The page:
The Ho Chi Minh Trail, 1 year on
Last year, Ro and I cycled a section of the Ho Chih Minh trail. We recently found out that Rebecca Rusch, a professional mountain biker, did a similar thing with a full support crew, and Red Bull made a feature film about it.
My thesis here is that some things that people make movies about are actually not so unachievable, if you are willing and stupid enough. Here are some leftover bits from our trip.
Our first proper day on the saddle, cycling toward Phong Nha. We had spent a couple of days finding our feet in Vietnam — assembling our bikes, making our way to Dong Hoi, generally faffing about. So it was exhilarating to finally be on the go, to have the wind in our faces and sun on our backs and open road in front of us.
At the same time I remember the uneasy feeling of the open-ness of that road. We had ideas about the direction in which we were headed but didn’t know how to get there. Didn’t know where to have lunch. Didn’t know where we would sleep that night. In retrospect the only thing that stopped me from being overwhelmed by doubt and turning around straight away was having Ro peddling with me. In the photo you see Ro’s lopsided backpack poorly tied to his bike with these bright orange elastic straps that we picked up from the market in Dong Hoi, which really gives you a sense of just how wholly unprepared we really were.
Ro napping after lunch.
The Mu Gia Pass. As with any overland border nestled in a mountain pass between developing countries, the rules at these checkpoints depend on how the border guard is feeling that day. We sat for an hour outside a concrete building with peeling orange paint with a handful of truckers while the officials laughed and smoked and had lunch. We ended up paying a few extra dollars as border tax and admin fees and bicycle tax and foreigner charges, then it was into Laos.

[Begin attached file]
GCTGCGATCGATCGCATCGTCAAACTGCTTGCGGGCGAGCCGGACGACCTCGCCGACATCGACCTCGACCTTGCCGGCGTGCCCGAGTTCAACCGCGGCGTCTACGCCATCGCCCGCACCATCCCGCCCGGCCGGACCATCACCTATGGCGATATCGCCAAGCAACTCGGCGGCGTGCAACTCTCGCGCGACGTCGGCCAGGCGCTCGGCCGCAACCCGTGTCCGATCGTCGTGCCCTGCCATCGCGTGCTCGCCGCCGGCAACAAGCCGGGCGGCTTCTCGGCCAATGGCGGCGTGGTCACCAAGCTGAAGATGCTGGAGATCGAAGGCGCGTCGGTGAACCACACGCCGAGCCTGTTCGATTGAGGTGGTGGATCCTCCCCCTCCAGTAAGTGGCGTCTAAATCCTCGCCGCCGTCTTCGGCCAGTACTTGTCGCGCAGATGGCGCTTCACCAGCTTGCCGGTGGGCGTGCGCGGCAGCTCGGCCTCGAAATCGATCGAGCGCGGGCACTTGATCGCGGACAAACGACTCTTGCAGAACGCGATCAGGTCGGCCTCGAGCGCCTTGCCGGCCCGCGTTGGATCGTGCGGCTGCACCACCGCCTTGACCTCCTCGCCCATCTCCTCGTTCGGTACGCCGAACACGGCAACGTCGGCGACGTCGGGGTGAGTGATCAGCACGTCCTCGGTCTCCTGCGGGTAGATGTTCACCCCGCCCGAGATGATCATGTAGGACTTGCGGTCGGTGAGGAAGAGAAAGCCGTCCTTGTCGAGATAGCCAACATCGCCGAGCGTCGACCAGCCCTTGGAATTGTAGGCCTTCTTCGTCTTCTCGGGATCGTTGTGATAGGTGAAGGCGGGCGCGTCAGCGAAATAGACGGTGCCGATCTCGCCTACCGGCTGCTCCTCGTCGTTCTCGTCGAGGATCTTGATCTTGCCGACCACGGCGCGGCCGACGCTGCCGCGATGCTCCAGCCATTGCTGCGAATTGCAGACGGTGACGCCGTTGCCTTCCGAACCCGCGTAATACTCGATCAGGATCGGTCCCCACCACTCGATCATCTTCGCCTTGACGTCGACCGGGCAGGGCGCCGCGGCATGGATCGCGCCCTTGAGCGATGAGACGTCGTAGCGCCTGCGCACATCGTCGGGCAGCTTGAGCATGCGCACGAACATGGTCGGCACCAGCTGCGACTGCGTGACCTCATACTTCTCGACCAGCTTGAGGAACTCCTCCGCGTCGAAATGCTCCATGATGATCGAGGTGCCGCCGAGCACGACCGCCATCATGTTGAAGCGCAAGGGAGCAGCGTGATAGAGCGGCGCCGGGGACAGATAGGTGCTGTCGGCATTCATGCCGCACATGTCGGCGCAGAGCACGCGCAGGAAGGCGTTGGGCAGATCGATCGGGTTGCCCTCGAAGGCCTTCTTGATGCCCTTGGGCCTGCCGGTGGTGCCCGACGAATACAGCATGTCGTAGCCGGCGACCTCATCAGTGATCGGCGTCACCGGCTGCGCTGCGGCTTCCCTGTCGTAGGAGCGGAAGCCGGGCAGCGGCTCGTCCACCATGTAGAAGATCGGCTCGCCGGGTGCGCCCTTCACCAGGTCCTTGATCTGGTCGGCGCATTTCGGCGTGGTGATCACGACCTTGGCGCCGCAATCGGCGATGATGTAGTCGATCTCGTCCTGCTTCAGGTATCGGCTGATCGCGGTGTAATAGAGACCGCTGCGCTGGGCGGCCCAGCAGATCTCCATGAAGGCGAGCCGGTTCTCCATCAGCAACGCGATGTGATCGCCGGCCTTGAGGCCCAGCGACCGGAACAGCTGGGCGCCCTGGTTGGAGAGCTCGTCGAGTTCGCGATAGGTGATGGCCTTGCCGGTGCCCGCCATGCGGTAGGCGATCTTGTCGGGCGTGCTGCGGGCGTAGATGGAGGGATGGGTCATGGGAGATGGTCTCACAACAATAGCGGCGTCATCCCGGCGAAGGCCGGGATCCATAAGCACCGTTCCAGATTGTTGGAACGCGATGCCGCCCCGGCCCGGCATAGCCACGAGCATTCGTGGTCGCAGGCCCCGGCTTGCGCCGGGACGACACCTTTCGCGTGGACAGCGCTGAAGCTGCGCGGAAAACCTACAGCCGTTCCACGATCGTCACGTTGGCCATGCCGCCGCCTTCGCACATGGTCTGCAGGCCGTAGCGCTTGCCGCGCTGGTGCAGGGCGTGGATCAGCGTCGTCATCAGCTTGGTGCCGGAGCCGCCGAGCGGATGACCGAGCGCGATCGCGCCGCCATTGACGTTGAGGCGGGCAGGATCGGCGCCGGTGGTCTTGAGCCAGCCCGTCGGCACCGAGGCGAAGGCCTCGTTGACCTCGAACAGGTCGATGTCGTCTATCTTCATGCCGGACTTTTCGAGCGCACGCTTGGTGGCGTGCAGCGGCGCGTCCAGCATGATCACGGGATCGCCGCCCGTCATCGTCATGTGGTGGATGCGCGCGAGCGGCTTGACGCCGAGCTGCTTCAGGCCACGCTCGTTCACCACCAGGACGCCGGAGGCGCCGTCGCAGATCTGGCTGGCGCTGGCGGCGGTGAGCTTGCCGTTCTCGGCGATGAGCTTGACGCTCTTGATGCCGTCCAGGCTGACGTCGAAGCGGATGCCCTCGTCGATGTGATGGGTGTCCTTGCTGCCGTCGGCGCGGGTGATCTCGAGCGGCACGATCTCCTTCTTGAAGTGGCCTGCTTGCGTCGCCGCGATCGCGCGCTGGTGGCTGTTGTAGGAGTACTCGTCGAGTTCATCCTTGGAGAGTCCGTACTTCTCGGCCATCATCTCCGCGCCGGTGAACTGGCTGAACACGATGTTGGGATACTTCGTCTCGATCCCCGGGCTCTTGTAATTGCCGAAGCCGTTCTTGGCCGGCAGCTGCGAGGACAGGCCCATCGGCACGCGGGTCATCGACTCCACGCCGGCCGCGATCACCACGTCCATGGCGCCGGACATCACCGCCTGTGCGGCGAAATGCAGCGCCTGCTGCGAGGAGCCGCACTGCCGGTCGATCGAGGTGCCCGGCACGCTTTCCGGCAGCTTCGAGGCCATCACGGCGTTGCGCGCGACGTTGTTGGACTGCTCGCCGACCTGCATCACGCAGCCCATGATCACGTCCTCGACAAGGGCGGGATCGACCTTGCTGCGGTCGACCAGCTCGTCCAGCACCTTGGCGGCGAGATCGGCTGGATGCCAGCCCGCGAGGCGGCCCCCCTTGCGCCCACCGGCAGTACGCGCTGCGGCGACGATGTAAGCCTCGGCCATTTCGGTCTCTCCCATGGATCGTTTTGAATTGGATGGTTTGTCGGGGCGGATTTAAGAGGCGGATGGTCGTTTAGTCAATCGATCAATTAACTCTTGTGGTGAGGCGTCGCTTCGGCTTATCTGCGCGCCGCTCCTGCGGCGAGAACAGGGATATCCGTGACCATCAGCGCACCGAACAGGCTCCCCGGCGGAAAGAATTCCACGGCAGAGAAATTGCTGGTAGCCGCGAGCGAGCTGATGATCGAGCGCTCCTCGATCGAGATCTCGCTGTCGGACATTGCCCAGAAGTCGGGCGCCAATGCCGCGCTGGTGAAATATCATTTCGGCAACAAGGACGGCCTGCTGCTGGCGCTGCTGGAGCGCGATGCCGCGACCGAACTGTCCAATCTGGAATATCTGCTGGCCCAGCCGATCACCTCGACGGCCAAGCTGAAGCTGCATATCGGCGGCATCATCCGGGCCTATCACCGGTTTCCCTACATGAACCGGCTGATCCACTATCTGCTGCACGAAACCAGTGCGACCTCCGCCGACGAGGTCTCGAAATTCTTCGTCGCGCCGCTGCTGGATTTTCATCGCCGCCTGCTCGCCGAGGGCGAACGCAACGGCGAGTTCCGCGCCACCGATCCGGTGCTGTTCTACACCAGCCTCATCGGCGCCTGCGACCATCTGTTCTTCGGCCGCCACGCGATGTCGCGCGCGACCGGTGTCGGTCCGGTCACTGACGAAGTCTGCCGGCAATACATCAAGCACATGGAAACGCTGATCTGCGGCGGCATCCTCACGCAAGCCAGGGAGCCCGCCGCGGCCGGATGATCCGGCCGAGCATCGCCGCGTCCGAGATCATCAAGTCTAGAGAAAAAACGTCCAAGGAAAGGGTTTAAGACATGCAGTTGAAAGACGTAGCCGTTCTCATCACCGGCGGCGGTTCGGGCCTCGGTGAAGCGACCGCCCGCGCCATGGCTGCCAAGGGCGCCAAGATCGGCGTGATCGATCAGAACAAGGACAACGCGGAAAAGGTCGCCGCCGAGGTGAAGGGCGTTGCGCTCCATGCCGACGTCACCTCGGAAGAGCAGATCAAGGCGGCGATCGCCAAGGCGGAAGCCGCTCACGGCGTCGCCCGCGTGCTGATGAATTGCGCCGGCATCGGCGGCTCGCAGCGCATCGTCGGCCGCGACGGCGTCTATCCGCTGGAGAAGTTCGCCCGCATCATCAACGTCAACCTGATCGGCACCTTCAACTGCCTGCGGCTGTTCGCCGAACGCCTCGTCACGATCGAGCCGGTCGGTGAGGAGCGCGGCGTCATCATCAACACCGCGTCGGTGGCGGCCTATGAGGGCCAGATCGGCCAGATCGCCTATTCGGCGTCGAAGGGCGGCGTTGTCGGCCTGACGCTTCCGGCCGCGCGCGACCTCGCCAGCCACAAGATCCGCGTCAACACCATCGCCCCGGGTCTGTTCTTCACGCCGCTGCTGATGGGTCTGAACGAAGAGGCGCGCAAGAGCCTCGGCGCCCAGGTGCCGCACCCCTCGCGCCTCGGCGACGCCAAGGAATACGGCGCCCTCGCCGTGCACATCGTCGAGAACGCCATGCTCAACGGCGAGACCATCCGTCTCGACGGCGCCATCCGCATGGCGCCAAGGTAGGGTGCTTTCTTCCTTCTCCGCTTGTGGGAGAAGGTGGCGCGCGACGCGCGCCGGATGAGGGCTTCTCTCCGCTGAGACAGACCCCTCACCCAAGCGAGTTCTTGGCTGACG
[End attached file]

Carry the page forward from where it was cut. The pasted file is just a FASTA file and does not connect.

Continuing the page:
Our first day in Laos, just outside Ban Nongchan, realising what we had gotten ourselves into. We spent an hour floundering in the mud before turning around to find a guesthouse to regroup and re-strategize. I remember trudging back into the town thinking this is what failure looks like.
Stripped the bikes to wash them in Nongchan. Ended up trapped there for 3 days as the monsoons rolled in. Again, those orange straps.
Post-monsoon. It’s crazy to think that only 3 or 4 roads, all of this quality, run through an approximate 1000 square km, determining villagers’ access to markets, towns, and each other.
I still struggle to understand why we choose to do this in the monsoon season.
A de-mining team working near Xepon.
A bombed-out bridge, also near Xepon.
The border checkpoint at Lao Bao. It gave off ‘Black Panther’s secret base’ vibes. I gave my passport to the border guard and he motioned to his friends to have a look; they gathered around and whispered and he typed something into his computer and music started playing and he asked me to sing. It was an instrumental version of Majulah Singapura. So in my spandex bike shorts and sweat-encrusted shirt in this large hall with flickering blue fluorescent lights surrounded by Vietnamese border guards I proved my identity, with pride, and was thankful for all those morning assemblies.
I have a bunch of footage from the trip that I’ll hopefully edit into a short film one day.